For some reason, this whole enterprise has been energizing rather than enervating, notwithstanding the flaws in my thinking.
I hope I can keep the momentum up, as I want to get a lot of hobby type things done and started. Who knows, maybe it's time to write that sci fi novel. I have in mind a story about our first contact with an alien culture. The problem is that the contact is by radio telescope only. Neither culture evolves space travel. Both cultures exchange masses of scientific, cultural and religious information. Both cultures learn that no matter how connected the experience might be, the isolation is very lonely.

following dreams?

In the article today about rising grad and professional school apps, a Ms. Stacy Heenan discusses that she is going to professional school because, paraphrasing, September 11 taught her that life is too short, and one has to follow one's dreams.

I know many of us paused at length in the wake of this tragedy to think "life is too short" and draw close those around us.

But does anyone think that they're using the aftermath as a spur to pursue their dreams?
I just don't know.

Is there life on Mars?

I love that David Bowie song, "Life on Mars". It recounts the many sadnesses and paradoxical facts of our odd, consumerist popular culture, and then intersperses in the refrain the key question, appropos of nothing, "is there life on Mars?".

But my own theory is that learning about outer space is our own personal tower of Babel to the Heavens, and perhaps this time the Creator will allow the tower to stand (although learning some cool new languages, as the folks did in the Babel myth, might be cool).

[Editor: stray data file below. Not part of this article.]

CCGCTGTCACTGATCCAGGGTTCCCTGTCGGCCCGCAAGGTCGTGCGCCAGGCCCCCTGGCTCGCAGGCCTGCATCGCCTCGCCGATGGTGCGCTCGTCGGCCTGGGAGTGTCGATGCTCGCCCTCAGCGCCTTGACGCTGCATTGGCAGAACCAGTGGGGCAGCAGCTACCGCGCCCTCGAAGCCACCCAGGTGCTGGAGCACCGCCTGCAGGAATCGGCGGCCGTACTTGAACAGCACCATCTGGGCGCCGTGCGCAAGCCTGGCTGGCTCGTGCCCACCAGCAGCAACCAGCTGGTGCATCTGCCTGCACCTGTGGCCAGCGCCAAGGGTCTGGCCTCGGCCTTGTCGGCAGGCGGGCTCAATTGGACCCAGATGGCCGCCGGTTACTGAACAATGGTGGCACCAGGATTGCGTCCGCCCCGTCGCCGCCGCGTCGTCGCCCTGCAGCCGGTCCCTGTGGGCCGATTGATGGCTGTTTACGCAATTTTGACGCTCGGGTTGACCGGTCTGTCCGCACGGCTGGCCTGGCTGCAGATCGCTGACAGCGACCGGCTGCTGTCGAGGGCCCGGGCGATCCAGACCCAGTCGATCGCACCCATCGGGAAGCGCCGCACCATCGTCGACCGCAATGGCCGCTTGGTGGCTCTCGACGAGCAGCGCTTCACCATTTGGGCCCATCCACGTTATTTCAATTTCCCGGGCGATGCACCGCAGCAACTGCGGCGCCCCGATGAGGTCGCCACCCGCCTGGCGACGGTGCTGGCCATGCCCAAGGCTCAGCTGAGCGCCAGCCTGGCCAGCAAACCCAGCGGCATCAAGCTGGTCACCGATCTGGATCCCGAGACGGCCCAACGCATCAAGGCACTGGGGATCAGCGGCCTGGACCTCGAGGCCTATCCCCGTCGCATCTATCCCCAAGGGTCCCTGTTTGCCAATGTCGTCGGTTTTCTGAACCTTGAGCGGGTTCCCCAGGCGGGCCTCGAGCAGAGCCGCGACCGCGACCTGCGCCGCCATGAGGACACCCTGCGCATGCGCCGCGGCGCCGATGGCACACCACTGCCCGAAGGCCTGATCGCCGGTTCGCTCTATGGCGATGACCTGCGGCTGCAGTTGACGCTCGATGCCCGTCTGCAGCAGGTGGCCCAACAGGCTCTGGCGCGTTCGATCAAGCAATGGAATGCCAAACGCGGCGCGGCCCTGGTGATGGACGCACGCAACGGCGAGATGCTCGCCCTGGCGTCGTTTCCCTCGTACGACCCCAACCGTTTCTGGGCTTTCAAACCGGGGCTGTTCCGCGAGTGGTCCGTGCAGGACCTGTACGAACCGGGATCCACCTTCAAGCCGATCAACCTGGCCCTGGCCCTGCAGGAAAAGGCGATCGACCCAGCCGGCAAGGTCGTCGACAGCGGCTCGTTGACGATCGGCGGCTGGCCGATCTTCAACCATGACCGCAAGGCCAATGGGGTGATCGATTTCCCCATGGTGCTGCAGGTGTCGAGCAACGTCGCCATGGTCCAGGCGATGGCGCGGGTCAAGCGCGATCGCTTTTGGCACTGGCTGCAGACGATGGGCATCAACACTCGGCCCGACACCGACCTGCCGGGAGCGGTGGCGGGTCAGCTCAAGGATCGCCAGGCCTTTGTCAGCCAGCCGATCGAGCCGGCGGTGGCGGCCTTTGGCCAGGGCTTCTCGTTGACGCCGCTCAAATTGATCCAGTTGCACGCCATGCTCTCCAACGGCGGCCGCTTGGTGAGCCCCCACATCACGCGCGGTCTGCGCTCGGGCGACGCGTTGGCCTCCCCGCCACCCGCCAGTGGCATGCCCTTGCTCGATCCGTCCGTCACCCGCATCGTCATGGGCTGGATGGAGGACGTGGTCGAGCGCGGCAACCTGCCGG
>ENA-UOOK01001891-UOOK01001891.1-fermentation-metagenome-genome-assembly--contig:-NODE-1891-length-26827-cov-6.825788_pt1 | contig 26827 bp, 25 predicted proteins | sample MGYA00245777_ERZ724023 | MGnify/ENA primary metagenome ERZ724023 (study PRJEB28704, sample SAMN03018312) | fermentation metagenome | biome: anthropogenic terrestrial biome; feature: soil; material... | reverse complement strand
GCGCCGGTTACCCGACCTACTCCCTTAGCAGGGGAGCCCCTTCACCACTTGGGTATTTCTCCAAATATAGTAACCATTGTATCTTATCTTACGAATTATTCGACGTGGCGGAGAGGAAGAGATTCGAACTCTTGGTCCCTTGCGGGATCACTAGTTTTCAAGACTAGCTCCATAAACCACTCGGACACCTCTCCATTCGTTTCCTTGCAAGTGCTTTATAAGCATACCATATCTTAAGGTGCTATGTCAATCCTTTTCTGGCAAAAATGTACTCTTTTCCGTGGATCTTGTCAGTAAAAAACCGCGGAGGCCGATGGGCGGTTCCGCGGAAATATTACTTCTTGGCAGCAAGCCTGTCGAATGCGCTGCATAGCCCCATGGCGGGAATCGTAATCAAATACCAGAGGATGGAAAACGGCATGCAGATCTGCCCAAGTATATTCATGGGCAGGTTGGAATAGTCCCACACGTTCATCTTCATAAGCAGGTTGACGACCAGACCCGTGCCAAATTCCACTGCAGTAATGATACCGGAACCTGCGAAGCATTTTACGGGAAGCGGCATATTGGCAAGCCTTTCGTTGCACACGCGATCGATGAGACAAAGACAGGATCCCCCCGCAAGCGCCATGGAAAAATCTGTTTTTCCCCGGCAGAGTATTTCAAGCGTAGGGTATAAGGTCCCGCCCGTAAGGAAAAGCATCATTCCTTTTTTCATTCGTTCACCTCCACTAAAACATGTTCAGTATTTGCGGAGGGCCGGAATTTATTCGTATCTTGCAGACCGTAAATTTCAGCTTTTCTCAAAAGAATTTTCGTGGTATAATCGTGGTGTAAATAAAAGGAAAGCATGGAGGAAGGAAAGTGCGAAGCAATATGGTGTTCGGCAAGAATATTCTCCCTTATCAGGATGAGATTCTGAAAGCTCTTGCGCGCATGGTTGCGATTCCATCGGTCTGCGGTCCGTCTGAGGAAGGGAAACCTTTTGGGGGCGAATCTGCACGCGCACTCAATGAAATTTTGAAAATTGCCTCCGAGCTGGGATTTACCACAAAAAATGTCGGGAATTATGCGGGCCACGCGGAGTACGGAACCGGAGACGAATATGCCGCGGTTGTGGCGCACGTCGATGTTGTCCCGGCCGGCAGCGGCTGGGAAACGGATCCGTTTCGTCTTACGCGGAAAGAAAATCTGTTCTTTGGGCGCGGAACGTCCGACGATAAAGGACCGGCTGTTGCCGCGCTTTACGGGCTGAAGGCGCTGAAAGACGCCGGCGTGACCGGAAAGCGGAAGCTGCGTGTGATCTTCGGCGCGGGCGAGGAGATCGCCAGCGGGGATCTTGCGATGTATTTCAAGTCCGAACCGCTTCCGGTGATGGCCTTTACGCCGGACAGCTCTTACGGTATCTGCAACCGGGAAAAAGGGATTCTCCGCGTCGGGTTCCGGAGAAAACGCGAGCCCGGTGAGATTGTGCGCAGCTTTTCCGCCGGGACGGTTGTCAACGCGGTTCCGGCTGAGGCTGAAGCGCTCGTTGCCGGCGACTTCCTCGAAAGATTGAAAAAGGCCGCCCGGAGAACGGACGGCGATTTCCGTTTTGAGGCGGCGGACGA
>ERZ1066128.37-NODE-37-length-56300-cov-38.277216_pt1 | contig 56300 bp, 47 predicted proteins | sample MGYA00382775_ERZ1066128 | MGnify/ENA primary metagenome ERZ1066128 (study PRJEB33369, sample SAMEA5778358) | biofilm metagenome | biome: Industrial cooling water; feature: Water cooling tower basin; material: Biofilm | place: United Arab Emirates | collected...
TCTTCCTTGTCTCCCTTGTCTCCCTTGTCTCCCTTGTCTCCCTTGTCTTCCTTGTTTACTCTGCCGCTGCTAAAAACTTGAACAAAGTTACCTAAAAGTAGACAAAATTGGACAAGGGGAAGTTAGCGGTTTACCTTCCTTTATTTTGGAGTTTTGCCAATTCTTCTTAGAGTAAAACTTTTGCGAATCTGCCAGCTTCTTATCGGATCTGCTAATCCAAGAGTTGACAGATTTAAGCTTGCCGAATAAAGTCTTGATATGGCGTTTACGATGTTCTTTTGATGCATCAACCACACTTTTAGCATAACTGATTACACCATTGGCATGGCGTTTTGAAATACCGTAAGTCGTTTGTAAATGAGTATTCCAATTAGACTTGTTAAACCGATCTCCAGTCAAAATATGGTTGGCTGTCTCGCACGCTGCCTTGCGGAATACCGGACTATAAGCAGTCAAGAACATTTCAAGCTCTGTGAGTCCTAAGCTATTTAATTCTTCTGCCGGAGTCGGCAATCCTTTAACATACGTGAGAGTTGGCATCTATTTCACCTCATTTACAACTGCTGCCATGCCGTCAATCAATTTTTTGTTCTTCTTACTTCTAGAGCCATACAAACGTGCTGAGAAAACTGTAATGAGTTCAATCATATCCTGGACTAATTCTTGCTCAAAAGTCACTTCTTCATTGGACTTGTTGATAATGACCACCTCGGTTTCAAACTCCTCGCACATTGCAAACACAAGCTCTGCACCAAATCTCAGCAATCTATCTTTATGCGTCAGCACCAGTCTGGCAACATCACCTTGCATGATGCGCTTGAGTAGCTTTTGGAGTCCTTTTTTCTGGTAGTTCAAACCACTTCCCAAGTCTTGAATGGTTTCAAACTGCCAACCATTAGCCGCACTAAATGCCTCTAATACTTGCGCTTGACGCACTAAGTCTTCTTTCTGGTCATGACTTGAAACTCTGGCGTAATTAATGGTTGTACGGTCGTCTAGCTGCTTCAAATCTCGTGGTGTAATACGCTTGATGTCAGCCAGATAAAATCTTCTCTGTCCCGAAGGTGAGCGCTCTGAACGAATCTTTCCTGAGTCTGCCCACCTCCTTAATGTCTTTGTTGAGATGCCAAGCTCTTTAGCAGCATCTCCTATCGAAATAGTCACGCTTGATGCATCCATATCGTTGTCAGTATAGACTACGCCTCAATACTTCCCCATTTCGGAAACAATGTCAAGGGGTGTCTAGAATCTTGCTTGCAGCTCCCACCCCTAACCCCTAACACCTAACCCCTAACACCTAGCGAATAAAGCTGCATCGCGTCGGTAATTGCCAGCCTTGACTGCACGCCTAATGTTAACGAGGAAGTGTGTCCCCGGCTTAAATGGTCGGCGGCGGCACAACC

I feel a shiver of ecstasy whenever they have figured out that yet another gas giant is "out there". Yes! This is what I signed up for! This is how I spent my childhood--reading novels to prepare for this. In my old age, we may have "seen" or "heard" the first habitable planet. In your great great grandchildren's era, we might have been in contact with someone who lives on one.

It's a 60s sci fi childhood, materialist, limited-imagination fantasy. But my own fantasy is that we someday realize we must create a place with less war, less resources inequity, less discord, and less environmental waste. We must create this world because we all have better things to do. Six millenia have failed to convince humanity that religion or social order in and of itself a reason to stop slaughtering and starving one another.
The only divinity of which we really learn is the divinity of learning itself. Perhaps we must turn our focus again to the Heavens, but not necessarily to the search for God which prompted the tower of Babel to be built in the story. Perhaps we must search the Heavens for all that we must learn there--we must learn to look beyond God to find the things God has created, in God's name.

As I write this, the notion dissolves into fantasy, the telescope as some magic potion to stop a world in which bombs are dropped on apartment buildings filled with children in pursuit of a single terrorist, in which people barely older than children are induced by men to blow themselves up in buses filled with elderly non-combatants. In my fantasy, when the telegram comes to the UN of impending genocide in Rwanda, people put a stop to it, because we have to learn all we can about the universe.

I don't believe that my fantasy will come true. But I desperately long to live long enough to see the stars open. I watch the news, lately, and I wonder, "is there life on Mars?".